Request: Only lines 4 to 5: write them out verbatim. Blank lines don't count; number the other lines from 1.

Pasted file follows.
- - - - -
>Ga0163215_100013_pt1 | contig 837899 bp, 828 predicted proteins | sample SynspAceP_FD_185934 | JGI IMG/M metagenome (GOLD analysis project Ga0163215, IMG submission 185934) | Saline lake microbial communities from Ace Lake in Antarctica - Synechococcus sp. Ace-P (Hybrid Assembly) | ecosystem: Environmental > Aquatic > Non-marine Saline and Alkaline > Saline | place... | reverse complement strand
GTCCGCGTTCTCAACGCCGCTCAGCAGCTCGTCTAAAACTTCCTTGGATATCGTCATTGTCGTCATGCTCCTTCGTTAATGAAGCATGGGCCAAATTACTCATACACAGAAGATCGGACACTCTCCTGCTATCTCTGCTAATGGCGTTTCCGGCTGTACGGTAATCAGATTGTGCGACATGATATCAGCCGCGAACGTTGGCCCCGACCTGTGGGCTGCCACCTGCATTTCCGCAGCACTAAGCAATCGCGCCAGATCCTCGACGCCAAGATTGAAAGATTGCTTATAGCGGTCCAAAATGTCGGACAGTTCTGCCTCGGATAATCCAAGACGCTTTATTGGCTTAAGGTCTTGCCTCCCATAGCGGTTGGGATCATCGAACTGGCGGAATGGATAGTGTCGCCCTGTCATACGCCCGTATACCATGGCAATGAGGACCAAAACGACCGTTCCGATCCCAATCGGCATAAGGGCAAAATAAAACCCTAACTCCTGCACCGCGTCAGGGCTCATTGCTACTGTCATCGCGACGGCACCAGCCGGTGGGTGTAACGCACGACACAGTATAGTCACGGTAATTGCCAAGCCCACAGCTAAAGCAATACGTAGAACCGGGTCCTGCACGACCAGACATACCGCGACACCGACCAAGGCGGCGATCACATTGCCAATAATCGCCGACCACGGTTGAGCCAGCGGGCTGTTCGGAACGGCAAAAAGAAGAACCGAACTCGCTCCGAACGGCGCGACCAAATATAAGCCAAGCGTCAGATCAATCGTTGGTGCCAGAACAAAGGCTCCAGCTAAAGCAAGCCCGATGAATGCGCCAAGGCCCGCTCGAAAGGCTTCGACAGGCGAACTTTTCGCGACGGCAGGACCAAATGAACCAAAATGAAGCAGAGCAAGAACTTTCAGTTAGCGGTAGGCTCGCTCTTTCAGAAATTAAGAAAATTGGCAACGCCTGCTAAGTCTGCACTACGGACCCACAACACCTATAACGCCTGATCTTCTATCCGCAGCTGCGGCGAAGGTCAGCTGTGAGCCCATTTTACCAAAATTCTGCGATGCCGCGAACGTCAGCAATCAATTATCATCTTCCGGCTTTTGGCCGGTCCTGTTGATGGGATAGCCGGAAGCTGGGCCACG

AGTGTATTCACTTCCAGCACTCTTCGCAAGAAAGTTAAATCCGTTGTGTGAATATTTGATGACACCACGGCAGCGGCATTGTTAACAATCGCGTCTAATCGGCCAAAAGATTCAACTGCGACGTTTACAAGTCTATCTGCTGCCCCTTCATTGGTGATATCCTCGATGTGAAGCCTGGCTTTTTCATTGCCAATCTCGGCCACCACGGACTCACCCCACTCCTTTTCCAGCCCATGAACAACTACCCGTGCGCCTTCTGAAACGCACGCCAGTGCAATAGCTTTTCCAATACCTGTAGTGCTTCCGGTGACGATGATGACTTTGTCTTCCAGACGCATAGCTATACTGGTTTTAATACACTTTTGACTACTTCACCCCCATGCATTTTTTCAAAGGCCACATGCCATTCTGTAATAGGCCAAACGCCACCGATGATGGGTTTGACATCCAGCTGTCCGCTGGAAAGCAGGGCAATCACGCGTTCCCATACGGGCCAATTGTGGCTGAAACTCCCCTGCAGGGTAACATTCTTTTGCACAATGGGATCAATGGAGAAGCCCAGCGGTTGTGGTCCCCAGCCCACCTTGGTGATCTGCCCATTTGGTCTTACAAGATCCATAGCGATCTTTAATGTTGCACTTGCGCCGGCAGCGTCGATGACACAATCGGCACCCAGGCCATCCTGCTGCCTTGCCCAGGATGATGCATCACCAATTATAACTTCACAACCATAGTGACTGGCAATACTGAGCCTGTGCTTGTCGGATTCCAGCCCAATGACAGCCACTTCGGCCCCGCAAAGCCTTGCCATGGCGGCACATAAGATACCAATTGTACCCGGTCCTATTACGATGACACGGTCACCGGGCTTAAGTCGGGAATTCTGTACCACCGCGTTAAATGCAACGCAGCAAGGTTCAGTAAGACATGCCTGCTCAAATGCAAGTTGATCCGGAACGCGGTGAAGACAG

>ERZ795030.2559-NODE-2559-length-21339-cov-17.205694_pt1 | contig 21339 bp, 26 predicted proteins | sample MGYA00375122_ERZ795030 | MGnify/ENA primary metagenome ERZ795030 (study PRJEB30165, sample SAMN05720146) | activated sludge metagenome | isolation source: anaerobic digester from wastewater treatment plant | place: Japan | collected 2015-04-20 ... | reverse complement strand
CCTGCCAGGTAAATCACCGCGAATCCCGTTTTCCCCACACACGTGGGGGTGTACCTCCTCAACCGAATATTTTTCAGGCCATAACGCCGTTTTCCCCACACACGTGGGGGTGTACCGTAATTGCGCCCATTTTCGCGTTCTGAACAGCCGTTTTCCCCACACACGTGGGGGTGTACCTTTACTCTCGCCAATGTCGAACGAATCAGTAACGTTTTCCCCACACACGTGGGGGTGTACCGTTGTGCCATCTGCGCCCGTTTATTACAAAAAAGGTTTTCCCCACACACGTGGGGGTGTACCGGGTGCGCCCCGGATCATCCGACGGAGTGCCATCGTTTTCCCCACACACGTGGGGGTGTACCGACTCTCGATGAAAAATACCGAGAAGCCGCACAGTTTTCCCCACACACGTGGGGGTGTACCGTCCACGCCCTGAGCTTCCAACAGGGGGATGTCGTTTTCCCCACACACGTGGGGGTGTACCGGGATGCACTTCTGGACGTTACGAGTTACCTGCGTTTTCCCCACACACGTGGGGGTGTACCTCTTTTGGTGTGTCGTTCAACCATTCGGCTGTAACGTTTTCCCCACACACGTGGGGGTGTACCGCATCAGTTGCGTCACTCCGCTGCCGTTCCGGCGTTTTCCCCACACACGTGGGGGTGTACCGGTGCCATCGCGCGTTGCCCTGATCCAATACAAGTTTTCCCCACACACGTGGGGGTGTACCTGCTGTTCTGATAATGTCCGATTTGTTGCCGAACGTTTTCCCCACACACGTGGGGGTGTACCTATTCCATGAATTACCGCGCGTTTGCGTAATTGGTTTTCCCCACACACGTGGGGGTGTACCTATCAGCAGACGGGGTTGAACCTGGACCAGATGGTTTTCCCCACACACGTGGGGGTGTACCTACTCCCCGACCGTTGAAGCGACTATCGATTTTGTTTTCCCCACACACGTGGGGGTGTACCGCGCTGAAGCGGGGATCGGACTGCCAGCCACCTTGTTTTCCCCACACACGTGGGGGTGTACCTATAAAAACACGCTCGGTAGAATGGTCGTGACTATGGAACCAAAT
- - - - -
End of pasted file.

>ERZ795030.2559-NODE-2559-length-21339-cov-17.205694_pt1 | contig 21339 bp, 26 predicted proteins | sample MGYA00375122_ERZ795030 | MGnify/ENA primary metagenome ERZ795030 (study PRJEB30165, sample SAMN05720146) | activated sludge metagenome | isolation source: anaerobic digester from wastewater treatment plant | place: Japan | collected 2015-04-20 ... | reverse complement strand
CCTGCCAGGTAAATCACCGCGAATCCCGTTTTCCCCACACACGTGGGGGTGTACCTCCTCAACCGAATATTTTTCAGGCCATAACGCCGTTTTCCCCACACACGTGGGGGTGTACCGTAATTGCGCCCATTTTCGCGTTCTGAACAGCCGTTTTCCCCACACACGTGGGGGTGTACCTTTACTCTCGCCAATGTCGAACGAATCAGTAACGTTTTCCCCACACACGTGGGGGTGTACCGTTGTGCCATCTGCGCCCGTTTATTACAAAAAAGGTTTTCCCCACACACGTGGGGGTGTACCGGGTGCGCCCCGGATCATCCGACGGAGTGCCATCGTTTTCCCCACACACGTGGGGGTGTACCGACTCTCGATGAAAAATACCGAGAAGCCGCACAGTTTTCCCCACACACGTGGGGGTGTACCGTCCACGCCCTGAGCTTCCAACAGGGGGATGTCGTTTTCCCCACACACGTGGGGGTGTACCGGGATGCACTTCTGGACGTTACGAGTTACCTGCGTTTTCCCCACACACGTGGGGGTGTACCTCTTTTGGTGTGTCGTTCAACCATTCGGCTGTAACGTTTTCCCCACACACGTGGGGGTGTACCGCATCAGTTGCGTCACTCCGCTGCCGTTCCGGCGTTTTCCCCACACACGTGGGGGTGTACCGGTGCCATCGCGCGTTGCCCTGATCCAATACAAGTTTTCCCCACACACGTGGGGGTGTACCTGCTGTTCTGATAATGTCCGATTTGTTGCCGAACGTTTTCCCCACACACGTGGGGGTGTACCTATTCCATGAATTACCGCGCGTTTGCGTAATTGGTTTTCCCCACACACGTGGGGGTGTACCTATCAGCAGACGGGGTTGAACCTGGACCAGATGGTTTTCCCCACACACGTGGGGGTGTACCTACTCCCCGACCGTTGAAGCGACTATCGATTTTGTTTTCCCCACACACGTGGGGGTGTACCGCGCTGAAGCGGGGATCGGACTGCCAGCCACCTTGTTTTCCCCACACACGTGGGGGTGTACCTATAAAAACACGCTCGGTAGAATGGTCGTGACTATGGAACCAAAT